How Do I Buy Gold Certificates From a Bank?

by Greyson Ferguson ; Updated July 27, 2017
It is safer to buy gold certificates than it is to buy actual gold.

Gold is considered by many to be a secure investment because it is in high demand, it is a limited commodity and it rarely drops significantly in value. Although you can purchase gold and store it in a safe at home, you run the risk of losing the precious metal due to theft. It is far safer to buy gold certificates from a local bank. These certificates are documents stating that you own a specific amount of gold, even though you do not have the gold in your possession.

Step 1

Monitor the prices at which gold is trading. Gold prices are listed daily in your local paper and on financial websites.

Step 2

Stop by your local bank when gold values have dropped. Ask your bank if it provides gold trading. Larger banks often offer this option, but smaller banks or credit unions typically do not handle these sorts of investments. If your bank does not offer gold certificates, the manager may be able to direct you to a nearby bank that does.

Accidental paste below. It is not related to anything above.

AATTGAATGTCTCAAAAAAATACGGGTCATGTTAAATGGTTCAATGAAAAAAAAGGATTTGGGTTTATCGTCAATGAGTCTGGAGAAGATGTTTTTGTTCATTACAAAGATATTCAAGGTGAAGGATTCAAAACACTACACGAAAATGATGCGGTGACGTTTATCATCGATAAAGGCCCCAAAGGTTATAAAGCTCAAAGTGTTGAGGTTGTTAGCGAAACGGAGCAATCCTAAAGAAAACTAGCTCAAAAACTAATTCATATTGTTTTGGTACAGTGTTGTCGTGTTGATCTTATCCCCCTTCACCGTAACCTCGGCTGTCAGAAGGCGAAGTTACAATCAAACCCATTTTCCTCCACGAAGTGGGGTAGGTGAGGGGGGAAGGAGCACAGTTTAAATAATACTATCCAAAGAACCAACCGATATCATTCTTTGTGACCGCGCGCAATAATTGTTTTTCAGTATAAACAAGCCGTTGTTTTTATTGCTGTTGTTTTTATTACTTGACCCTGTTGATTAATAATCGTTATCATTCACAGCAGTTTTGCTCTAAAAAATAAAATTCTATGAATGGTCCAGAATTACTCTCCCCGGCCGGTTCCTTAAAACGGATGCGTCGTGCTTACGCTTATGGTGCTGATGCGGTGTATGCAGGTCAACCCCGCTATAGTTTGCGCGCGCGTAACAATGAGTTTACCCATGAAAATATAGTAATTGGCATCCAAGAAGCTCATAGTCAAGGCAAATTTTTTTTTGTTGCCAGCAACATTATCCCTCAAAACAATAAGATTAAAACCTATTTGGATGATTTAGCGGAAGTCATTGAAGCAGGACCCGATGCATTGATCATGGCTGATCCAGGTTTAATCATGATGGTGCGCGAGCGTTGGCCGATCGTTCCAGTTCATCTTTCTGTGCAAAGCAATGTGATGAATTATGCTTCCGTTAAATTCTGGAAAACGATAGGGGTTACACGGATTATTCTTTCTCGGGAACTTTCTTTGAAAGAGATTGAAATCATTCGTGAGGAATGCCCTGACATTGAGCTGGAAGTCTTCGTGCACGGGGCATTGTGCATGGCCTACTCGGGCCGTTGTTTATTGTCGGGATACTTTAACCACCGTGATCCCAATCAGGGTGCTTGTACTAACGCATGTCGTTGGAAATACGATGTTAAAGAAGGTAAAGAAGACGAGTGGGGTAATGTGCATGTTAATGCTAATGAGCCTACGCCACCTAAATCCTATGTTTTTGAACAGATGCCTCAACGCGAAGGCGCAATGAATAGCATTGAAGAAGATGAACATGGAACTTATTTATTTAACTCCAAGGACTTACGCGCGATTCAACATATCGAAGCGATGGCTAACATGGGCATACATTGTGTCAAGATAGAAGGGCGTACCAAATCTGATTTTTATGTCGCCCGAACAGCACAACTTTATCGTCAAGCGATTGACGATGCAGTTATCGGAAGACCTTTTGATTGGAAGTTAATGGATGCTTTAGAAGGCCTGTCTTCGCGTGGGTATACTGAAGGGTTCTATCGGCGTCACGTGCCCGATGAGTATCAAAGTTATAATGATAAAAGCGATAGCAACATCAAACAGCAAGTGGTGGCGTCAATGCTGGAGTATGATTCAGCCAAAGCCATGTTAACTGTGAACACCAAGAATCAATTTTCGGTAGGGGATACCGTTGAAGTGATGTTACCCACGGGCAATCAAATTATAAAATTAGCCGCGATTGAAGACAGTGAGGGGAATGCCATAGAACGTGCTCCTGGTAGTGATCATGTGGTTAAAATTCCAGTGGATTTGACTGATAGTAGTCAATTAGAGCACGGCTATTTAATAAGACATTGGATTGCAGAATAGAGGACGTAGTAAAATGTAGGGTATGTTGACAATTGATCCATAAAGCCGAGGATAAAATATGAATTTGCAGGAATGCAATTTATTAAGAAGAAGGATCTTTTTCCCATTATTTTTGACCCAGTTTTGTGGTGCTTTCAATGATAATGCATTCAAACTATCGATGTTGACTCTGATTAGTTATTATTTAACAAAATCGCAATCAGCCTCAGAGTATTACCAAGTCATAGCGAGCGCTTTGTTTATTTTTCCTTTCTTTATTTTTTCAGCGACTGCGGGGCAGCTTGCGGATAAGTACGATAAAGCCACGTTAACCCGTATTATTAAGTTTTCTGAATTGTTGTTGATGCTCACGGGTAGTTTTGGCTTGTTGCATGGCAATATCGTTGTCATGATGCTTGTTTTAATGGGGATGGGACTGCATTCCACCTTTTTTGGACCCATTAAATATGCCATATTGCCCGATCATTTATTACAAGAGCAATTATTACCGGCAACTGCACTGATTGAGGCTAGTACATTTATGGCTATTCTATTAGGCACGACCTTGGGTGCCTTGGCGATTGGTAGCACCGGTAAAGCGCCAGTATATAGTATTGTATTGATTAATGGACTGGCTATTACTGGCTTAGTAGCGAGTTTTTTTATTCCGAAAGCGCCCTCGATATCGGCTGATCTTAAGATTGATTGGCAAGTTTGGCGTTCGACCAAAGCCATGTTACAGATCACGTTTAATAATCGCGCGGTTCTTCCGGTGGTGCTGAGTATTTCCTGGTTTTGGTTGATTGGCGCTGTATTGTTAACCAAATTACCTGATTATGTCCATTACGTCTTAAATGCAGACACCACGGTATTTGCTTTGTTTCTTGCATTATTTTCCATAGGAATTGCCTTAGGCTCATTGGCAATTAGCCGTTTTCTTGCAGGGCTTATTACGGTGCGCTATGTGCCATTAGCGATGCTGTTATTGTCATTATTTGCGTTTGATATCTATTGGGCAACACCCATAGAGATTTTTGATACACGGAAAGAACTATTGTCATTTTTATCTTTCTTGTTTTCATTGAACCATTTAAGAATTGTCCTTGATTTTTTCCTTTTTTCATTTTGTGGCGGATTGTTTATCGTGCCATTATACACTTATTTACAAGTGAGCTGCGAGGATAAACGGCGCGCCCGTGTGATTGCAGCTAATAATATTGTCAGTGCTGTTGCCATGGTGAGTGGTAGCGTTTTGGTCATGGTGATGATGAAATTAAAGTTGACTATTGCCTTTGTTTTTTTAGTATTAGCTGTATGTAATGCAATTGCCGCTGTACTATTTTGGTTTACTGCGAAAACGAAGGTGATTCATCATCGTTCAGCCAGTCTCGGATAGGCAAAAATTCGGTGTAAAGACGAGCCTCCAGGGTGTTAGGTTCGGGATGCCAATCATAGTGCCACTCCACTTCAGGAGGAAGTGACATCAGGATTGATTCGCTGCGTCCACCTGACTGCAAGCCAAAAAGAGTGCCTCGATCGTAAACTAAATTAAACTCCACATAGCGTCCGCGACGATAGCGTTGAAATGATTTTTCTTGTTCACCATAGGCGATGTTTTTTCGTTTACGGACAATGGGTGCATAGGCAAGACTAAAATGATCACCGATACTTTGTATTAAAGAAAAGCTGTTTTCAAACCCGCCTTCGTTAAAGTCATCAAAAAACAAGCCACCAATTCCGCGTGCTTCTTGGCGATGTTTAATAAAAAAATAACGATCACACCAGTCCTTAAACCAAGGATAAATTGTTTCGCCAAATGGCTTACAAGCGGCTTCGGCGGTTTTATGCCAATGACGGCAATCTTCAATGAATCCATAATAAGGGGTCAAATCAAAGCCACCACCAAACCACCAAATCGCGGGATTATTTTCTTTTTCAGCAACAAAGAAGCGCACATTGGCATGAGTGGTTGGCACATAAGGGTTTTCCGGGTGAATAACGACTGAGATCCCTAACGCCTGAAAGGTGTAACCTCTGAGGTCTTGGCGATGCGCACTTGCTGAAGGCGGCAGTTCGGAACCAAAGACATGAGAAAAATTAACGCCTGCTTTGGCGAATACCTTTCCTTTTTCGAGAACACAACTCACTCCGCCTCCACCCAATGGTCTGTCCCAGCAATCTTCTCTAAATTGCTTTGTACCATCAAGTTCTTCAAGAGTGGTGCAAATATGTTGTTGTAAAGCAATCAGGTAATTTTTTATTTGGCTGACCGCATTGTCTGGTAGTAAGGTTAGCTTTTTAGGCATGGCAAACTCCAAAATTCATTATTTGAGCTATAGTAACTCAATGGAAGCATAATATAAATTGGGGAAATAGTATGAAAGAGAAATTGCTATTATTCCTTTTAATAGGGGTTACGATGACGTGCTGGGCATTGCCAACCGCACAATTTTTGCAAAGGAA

Step 3

Request the amount of gold you want to purchase. You can do this in either ounces or in dollars.

Step 4

Pay for the gold certificates. If you pay with a check and you are not a customer of the bank, the gold certificates are considered void until your check clears. That means that if the price of gold suddenly changes dramatically, you may not yet be able to sell your gold certificates. Typically it takes a few days for your check to clear. Once this occurs, you are free to do with the gold certificates as you wish.

Warnings

  • There are many gold certificate scams on the Internet. Be sure to investigate any company before investing your hard-earned money with them.

About the Author

Greyson Ferguson is a graduate of the Savannah College of Art and Design with a degree in film and television. He currently resides in Lansing, Michigan where he works on independent film projects and writes for numerous publications. Ferguson primarily focuses on computer and electronic articles. Greyson produces TheDailyUpbeat.com, focusing on only upbeat news stories with daily updates.

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